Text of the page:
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dipping in slip or glaze

updated tue 14 jan 03


Martin Howard on thu 9 jan 03

Much of my work is two tone slipware.
Light blue inside and dark blue outside.
I prefer the greens myself, but most visitors, especially the children at
the pottery parties, want their bowls in the blue.

Well that has always given me a problem of how to stop that bubble when you
dip the bowl upside down and are coming up to the rim, just as you get to
the rim the air pressure escape from inside causes an unwanted surge of slip
or glaze unevenly. All that work of using a levelling bubble to make sure
the line outside is level is spoilt by a wavy join inside

Over the last few months I have had a catheter because of my prostate
problems. The version before the "insert your own on demand" type that I am
now getting used to had valves. As I had to change the valve set each week I
collected these valves and now have quite a stock of them, thinking "they
will come in useful sometime":-)

I had used two for making a U bend of plastic tubing so that there was no
trapped air under the bowls. That is fine, if you want the slip or glaze to
read the same level inside as outside. But so often I just want the inside
RIM to be of the outside colour.

Had a dream last night! Use the valves actually as valves. Switch the valve
to shut for most of the deeper part of the dipping. The air pressure inside
means that the outside colour can only affect the inside rim. Then lift the
pot to rim level and open the valve to allow air pressure to equalise. Then
remove pot with everything level as required

In theory there should be no unwanted surge on the inside of the pots.
Now to put theory into practice.

Thanks dream potter for sending me that one!

Martin Howard
Webbs Cottage Pottery
Woolpits Road, Great Saling
01371 850 423
Updated 2nd January 2003

Martin Howard on mon 13 jan 03

Several have asked me offlist how the system I described for stopping that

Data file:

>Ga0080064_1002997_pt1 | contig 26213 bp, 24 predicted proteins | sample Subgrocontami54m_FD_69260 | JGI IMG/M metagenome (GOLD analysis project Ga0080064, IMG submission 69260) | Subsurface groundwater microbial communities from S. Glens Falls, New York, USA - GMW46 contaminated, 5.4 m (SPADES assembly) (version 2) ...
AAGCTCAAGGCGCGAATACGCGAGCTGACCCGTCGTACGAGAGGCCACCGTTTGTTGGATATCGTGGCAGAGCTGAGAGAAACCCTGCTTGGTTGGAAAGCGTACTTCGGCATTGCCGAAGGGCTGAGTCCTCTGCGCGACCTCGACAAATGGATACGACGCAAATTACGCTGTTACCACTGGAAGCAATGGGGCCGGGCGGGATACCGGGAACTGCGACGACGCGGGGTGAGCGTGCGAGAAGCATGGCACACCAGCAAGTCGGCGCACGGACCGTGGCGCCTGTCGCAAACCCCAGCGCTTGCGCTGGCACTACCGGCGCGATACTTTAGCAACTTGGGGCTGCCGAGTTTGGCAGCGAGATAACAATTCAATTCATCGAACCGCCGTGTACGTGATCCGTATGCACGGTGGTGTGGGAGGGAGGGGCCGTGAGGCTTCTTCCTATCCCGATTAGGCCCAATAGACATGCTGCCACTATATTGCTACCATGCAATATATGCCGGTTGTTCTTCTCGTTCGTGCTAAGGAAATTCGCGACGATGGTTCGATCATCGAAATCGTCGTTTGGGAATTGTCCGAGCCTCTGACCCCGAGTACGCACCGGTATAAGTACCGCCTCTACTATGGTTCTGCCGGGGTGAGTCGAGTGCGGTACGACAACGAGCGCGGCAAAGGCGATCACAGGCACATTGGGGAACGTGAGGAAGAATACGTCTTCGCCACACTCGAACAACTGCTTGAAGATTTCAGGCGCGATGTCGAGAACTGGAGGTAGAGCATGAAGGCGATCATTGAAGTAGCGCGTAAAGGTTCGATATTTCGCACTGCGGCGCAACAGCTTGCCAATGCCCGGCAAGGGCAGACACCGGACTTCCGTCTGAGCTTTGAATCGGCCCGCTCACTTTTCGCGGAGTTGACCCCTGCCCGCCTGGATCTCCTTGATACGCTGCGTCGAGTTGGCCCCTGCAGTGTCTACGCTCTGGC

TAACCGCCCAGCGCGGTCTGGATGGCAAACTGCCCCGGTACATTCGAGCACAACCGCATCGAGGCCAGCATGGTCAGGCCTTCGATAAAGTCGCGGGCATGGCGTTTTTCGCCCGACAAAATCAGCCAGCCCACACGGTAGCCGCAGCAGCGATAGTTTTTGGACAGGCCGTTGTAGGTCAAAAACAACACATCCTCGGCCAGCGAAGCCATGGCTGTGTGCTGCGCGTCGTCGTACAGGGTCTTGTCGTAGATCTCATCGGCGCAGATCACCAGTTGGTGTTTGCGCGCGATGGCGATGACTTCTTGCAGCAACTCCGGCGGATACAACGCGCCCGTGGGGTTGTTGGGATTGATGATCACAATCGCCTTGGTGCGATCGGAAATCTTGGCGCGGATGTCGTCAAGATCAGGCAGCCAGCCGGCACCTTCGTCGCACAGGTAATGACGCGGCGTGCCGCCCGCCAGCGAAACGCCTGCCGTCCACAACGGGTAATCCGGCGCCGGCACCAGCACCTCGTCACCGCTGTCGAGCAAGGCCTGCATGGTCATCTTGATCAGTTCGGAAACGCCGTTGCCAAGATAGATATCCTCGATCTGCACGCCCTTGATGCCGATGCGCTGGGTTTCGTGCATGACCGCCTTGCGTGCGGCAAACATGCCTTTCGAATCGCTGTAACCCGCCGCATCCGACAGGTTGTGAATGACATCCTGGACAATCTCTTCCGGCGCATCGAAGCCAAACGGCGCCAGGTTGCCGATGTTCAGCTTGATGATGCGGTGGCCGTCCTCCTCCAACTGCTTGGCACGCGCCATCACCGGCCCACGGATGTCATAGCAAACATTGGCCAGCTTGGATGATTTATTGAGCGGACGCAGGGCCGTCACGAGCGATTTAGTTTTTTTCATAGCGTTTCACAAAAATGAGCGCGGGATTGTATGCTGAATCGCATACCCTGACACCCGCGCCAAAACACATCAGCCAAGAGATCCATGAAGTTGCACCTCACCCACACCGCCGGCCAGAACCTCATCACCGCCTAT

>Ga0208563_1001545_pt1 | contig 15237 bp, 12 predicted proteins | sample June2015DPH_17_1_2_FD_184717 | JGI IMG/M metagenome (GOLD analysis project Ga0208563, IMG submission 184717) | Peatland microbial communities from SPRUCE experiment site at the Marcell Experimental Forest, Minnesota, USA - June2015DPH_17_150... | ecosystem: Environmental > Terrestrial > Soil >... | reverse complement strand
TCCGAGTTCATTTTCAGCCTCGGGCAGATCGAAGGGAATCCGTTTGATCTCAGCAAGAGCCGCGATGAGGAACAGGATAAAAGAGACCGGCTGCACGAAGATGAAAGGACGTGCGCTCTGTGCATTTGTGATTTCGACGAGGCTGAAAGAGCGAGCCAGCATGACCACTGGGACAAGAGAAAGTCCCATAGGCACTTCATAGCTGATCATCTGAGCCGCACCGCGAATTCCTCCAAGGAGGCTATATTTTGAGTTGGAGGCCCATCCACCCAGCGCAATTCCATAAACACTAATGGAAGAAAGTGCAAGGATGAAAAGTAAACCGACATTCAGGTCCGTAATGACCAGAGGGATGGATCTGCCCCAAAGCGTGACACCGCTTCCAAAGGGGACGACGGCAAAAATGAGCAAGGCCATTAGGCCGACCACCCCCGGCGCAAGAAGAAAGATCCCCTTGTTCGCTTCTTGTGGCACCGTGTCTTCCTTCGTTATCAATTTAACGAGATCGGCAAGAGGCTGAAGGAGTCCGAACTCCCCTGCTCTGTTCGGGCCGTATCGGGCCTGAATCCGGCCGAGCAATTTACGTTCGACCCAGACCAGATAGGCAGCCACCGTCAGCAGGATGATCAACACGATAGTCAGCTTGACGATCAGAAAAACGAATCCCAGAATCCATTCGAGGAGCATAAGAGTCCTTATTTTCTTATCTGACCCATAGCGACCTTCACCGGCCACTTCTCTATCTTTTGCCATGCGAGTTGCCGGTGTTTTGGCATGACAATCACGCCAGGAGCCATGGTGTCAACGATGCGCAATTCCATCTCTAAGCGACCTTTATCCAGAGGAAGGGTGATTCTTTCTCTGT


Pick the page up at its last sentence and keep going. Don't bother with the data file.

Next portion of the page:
bubble of slip or glaze actually worked.
It does work. Tried and tested.

You only need to remember whether you want the air flow open or closed.
I have slipped a lot of pots this way. All perfect!

Some were with the valve open, so the inside line is exactly the same as the

Others were first with the valve closed while the pot was dipped to the
level wanted.
(I am doing terra sigillata on the bottom of pots and marking the end of
that with two horizontal lines. The slip comes down/up to those lines. This
method gives me also lots of pot to hold when dipping slip or glaze.)

Then I start to take the pot out until there is resistance felt from the air
pressure inside.
Open the valve and continue taking the pot out of the slip.
Result is a perfect rim.

This just needs a little awareness of how the level of the slip and the
level of the open top of the tube adjust as you dip the inverted pot into
it. Too little tube showing and the slip level will rise and block the tube.
Too much and the tube top hits the top/bottom of the pot and creates a
vacuum when you wanted it to be a free flow air.

I certainly think this can be improved on by a little nick in the top of the
tube; a suitable clip to attach the outside tubing and valve to the bucket
so that nothing moves when one changes the valve setting, and a better way
of making the tube bend easily but stay in place. I have just used a metal
wire insert, which is really too strong. Minor things, but the method really
Oh, and always use a circular builder's level on top of the bottom of your
pots, so you really are dipping the pot level!

Patent? No just a gift to Clayarters!
Actually, I read of the basis of this method elsewhere, but with no mention
of a valve.

Martin Howard
Webbs Cottage Pottery
Woolpits Road, Great Saling
01371 850 423
Updated 2nd January 2003